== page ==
How fast fortunes can change in football – especially when Scotland are involved.
Gordon Strachan’s men were mere minutes away from their World Cup dream being over, which would almost certainly have led to Strachan himself looking for another job this week.
With a move started by universally acknowledged man-of-the-match Stuart Armstrong, Chris Martin’s late goal gave the side a 1-0 win over Slovenia and kept their slim hopes of reaching Russia next year.
The Celtic midfielder has been in imperious form this season, finally gaining a settled place in Brendan Rodgers’ side.
Armstrong capped his best season to date with a debut performance that had his manager raving and fans excited about what he could continue to bring to the national side.
Gordon Strachan hailed Armstrong’s performance as the best debut he’d ever witnessed – but how does that stack up to history?
We take a look at some of the best of the first-timers.
Denis Law, one of a tiny number of players affectionately remembered by fans of both Man City and Man United, is undoubtedly one of the greatest footballers Scotland has ever produced.
Scoring well over 200 goals for the Old Trafford side, Law also remains Scotland’s joint all-time goalscorer, with 30 goals for the national side.
The first of those did indeed come on his debut, Law firing Scotland’s second goal in a 3-0 victory over Wales at Ninian Park in Cardiff.
Then in relatively inauspicious form for lowly Huddersfield, the match which saw the teenage Law first work alongside Matt Busby, later his manager during his glory years at Man United.
The goal was a taste of things to come for Law, who also netted nearly ten years later in the famous ‘world-beaters’ victory over then World Cup holders England in 1967.
As debuts go, scoring the first goal of a future 30 certainly takes some beating in retrospect.
Speaking of that game at Wembley, one of the most famous games of international football ever, there was one debut that has long stuck in the memory.
The midfielder, while at Sheffield Wednesday, struck the crucial winning goal in the 3-2 win against England which led to Scotland declaring themselves ‘unofficial World Champions’.
Contacted this week in the wake of the fulsome praise for Stuart Armstrong, modest McCalliog said he was just pleased for Scotland to get the win.
McCalliog, who now runs a B&B in Ayrshire with his wife, played just four more times for his country in a four year spell.
Despite his heroics at Wembley, and his performance still being praised by Wembley contemporaries even now, Mcalliog never added to his tally of international goals.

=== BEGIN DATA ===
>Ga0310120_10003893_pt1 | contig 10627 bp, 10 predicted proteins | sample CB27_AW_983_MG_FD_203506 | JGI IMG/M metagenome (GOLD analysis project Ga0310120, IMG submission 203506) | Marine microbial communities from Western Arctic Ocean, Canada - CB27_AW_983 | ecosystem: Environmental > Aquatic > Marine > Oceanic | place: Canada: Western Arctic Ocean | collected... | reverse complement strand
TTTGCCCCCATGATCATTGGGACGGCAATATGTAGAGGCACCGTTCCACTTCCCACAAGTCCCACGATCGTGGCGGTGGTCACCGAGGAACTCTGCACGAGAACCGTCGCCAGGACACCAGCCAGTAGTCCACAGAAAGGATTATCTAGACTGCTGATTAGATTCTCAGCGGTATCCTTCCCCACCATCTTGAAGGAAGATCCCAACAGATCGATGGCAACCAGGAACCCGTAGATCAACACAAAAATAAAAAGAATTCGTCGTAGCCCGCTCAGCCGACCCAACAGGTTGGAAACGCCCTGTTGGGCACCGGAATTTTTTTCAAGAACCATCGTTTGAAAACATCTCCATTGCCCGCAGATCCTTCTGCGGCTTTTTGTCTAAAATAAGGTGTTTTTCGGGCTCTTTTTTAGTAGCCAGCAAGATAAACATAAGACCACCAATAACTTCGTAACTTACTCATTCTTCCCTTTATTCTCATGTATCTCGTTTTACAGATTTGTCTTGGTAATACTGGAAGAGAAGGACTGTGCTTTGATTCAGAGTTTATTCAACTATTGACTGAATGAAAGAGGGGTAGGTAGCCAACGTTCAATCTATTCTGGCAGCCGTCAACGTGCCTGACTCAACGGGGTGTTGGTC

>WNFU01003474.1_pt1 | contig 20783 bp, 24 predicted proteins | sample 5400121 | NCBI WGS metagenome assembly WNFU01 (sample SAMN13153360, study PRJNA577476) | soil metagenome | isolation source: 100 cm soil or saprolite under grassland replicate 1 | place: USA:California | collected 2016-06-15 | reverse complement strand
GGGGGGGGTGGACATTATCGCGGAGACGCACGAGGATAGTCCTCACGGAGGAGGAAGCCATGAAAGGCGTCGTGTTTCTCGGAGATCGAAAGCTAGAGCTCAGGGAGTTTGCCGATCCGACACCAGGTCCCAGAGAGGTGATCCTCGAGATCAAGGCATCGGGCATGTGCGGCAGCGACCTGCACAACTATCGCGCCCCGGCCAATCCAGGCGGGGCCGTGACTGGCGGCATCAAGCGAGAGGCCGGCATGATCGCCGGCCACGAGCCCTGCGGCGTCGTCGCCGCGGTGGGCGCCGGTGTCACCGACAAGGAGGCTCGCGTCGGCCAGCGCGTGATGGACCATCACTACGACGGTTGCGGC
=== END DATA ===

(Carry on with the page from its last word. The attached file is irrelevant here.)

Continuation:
Like so many of his fellow former footballers, ‘Champagne’ Charlie Nicholas has launched a career as a pundit.
Unfortunately, his less-than-impressive patter when sparring with Jeff Stelling and others on Soccer Saturday has somewhat clouded an impressive sporting legacy.
That was never more evident than when the attacker, who had a distinctly un-Scottish touch of finesse about him, made his debut for the national side.
Just before he left Celtic in his first spell and headed to Arsenal, Nicholas was handed his first cap by Jock Stein in a European Championships qualifier against Switzerland at Hampden.
Scotland mounted a spirited comeback from being two goals down, and the equaliser showed the impact Nicholas would have from his first game.
Grainy footage of the goal scored by Nicholas can still be viewed on Youtube as Nicholas takes one touch on his right before lifting an exquisite strike over the Swiss goalkeeper.
Nicholas has been complimentary about Armstrong at various junctions this season, tipping the Celtic midfielder for first goalscorer on Sunday, and calling him the best player in Scotland.
As debuts go, none have been more successful, nor so bizarre, as that of Henry Morris, a legend of East Fife in the postwar era.
Morris scored an extraordinary 154 goals in 177 games for the Fifers, his competitive record averaging 0.87 goals a game.
Noticed by Scotland, Morris was given the honour of playing in what is recorded as Scotland’s first ever World Cup qualifier in 1949, an 8-2 thrashing of Northern Ireland.
Morris hit a hat-trick in that game, and despite his heroics, and his incredible record in Methil, was never selected for his country again.
Morris told the BBC in a 1990 interview: “I was naturally disappointed not getting another game, but there was nothing much I could do about it, it was out of my hands.
“The amount of people that’s asked me why I didn’t get another game - I wish I had a tenner for every one!”
Beat that Stuart Armstrong!